From brining and smoking to gardening and cleaning, teatime takes on all-new meaning.

By Lindsay Forsey

1. Steep Sunday dinner
A Southern-style sweet-tea brine makes for tender and juicy roasted or fried chicken with a subtle candied flavour. Add salt, garlic and thyme to a traditional sweet-tea recipe — a simple brew of water, tea bags and sugar, with lemon for garnish — and let cool. Cover the chicken with brine and refrigerate for 24 to 48 hours before cooking.

2. Harness the smoke
Impress barbecue buddies with the ancient Chinese art of tea smoking. A combo of loose dried tea leaves and spices makes fragrant smoke for infusing chicken or fish with flavour. Fill a foil packet with dry tea leaves, brown sugar, star anise, citrus peel and uncooked rice (to help keep the mixture smoking for longer cook times). Close the foil loosely enough to let the smoke escape. Place the packet under the grill grate directly onto charcoal or a metal gas-burner shield, put your food on the grill, shut the lid and let the smoke-out begin!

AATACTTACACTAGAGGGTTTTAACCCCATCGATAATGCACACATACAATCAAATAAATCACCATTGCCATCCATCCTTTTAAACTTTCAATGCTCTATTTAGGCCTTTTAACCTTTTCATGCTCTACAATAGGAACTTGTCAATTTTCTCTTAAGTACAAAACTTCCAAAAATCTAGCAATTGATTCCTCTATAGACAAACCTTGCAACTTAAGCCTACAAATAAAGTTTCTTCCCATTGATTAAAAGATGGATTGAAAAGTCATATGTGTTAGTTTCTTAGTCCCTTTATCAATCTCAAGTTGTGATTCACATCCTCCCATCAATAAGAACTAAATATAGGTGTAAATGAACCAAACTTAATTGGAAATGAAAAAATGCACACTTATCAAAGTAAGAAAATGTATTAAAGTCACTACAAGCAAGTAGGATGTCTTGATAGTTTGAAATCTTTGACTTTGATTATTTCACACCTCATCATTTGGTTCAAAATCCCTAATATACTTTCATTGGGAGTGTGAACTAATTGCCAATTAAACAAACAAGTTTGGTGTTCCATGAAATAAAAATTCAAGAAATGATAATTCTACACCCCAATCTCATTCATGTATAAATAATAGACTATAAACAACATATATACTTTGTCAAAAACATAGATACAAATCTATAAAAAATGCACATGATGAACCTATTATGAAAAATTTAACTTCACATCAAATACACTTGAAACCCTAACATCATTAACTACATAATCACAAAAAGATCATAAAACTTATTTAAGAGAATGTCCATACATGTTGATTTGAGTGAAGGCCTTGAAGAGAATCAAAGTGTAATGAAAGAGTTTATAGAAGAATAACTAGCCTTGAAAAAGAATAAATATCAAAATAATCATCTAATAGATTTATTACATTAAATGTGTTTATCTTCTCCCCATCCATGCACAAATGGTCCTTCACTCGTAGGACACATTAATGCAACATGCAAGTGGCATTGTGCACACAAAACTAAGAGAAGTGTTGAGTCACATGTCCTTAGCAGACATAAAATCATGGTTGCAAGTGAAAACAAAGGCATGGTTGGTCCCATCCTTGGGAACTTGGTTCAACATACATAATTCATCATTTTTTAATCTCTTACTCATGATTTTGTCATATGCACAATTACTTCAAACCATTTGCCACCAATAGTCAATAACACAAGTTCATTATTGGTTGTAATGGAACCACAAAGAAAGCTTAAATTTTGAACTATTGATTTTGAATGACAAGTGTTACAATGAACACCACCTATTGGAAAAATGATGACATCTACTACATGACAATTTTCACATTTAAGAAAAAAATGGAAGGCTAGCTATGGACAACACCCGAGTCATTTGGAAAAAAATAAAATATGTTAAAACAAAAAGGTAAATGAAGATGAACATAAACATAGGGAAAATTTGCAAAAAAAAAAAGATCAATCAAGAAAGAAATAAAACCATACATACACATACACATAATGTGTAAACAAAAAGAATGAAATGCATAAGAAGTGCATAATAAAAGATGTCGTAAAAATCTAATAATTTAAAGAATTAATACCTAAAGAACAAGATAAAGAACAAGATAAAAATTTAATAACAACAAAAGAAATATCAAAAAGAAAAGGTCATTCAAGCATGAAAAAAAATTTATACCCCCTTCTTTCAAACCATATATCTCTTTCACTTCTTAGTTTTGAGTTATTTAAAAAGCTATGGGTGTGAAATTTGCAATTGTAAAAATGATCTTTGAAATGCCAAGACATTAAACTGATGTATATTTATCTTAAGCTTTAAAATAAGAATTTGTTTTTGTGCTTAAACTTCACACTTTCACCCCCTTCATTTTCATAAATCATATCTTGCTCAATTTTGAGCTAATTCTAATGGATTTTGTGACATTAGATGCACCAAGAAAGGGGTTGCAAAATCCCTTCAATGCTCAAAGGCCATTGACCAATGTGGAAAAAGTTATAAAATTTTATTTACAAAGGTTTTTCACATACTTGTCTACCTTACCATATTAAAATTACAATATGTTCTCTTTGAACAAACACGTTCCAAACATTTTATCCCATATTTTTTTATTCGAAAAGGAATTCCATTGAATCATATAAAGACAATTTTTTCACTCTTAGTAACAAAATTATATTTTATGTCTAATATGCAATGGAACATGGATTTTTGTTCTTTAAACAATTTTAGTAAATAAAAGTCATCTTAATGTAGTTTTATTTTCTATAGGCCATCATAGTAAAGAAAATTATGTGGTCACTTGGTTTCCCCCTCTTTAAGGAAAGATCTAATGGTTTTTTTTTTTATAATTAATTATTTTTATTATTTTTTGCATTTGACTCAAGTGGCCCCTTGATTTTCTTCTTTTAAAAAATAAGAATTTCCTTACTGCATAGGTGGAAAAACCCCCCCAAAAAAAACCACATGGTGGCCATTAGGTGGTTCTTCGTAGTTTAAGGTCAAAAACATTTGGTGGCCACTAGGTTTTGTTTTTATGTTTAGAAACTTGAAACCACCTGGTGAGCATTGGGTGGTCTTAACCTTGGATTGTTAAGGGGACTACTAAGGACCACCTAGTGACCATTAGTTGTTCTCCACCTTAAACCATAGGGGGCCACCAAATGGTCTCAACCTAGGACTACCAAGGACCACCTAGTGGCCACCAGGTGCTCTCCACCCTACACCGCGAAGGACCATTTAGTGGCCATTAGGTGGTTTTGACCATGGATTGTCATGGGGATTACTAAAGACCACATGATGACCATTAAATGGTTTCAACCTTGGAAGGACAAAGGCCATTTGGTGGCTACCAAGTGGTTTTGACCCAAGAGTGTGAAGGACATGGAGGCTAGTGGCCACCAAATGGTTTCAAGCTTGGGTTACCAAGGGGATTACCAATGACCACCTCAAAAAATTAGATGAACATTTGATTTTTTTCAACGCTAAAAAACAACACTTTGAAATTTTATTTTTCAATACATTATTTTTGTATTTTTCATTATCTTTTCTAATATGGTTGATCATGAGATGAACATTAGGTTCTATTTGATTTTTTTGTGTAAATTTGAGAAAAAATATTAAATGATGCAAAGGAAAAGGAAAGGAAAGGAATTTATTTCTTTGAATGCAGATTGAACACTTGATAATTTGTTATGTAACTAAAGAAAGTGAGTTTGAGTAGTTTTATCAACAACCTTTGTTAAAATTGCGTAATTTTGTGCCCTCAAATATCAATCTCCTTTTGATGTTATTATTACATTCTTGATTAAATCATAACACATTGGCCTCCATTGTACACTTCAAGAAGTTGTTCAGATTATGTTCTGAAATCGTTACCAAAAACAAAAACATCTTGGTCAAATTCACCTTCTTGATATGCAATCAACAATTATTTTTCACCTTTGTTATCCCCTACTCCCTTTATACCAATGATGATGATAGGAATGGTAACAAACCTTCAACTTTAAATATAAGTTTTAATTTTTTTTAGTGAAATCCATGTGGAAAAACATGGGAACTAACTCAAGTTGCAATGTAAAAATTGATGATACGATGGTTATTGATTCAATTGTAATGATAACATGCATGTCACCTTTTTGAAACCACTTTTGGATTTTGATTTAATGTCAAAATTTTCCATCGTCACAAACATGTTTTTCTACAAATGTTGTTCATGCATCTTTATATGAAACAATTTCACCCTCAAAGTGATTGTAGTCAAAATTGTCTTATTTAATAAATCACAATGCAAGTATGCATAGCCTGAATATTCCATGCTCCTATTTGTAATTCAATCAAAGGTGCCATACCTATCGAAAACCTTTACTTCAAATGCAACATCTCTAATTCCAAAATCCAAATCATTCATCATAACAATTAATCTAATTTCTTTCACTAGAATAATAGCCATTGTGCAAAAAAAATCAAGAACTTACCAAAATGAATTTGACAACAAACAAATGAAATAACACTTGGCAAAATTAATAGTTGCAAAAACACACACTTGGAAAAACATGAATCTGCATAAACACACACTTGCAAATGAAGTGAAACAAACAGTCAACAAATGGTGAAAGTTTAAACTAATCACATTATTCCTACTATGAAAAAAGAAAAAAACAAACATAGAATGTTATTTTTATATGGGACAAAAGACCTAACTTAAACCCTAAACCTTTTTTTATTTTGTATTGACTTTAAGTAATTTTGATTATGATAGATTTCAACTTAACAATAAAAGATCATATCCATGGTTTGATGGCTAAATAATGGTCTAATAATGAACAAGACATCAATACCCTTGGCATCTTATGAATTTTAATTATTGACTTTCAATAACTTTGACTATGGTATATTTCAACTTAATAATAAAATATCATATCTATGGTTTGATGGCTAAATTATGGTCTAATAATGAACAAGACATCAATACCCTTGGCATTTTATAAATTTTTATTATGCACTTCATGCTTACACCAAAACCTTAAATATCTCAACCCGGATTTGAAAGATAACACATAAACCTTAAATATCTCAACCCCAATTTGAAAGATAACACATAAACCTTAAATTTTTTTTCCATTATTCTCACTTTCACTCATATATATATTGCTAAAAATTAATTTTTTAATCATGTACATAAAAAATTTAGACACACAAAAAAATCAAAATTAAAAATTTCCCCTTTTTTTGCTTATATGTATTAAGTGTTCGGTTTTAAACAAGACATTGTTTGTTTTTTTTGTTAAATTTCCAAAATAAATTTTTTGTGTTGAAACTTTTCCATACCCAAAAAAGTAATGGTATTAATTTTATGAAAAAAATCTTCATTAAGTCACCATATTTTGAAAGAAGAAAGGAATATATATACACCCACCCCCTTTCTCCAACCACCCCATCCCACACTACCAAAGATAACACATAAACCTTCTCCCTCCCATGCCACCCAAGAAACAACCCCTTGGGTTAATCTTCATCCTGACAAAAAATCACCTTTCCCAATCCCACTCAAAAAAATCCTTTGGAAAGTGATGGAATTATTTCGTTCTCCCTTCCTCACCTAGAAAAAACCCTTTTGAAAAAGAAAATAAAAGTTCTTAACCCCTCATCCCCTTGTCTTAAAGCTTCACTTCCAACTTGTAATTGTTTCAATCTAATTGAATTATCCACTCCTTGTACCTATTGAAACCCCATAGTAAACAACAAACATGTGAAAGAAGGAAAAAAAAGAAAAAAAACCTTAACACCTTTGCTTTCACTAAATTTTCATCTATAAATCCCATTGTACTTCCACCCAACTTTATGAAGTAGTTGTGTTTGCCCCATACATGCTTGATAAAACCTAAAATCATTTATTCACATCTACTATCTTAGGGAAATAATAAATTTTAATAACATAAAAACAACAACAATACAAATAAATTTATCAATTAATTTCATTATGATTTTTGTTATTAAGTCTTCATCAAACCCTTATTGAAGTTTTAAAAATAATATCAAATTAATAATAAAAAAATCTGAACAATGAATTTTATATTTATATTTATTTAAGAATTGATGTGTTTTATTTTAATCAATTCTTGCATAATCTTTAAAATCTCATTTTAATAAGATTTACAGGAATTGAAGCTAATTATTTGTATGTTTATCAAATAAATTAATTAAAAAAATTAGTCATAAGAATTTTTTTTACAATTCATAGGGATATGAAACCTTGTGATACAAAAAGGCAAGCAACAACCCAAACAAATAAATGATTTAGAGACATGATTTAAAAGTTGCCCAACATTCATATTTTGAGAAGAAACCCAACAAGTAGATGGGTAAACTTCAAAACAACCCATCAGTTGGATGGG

3. Nourish plants
Most ferns and garden plants that prefer a slightly acidic soil (most of those that bloom) get a boost from the tannins in tea. Water indoor plants with cooled brewed tea (hold the milk and sugar) or add used tea leaves to your garden.

4. Soothe sunburned skin
Feeling scorched after that beach holiday? Steep some green tea. Its powerful antioxidants help protect skin against cell-damaging free radicals and reduce inflammation. Some home remedies include soaking a cloth with cooled tea, then applying it to sore skin, and keeping a spray bottle of tea in the refrigerator for a cooling spritz.

5. Shine on
Put a glossy sheen on dark wood furniture and floors with pantry-staple black tea. Soak a cloth or a mop with strong room-temperature tea, wring out the excess and start cleaning. Add a dash of lemon juice to the tea for dirty surfaces or stubborn polish buildup and finish surfaces with a dry cloth to remove any remaining liquid. Black tea adds a slight natural stain, so test a small spot before cleaning the entire surface; avoid using on laminate or light woods such as unstained maple or birch.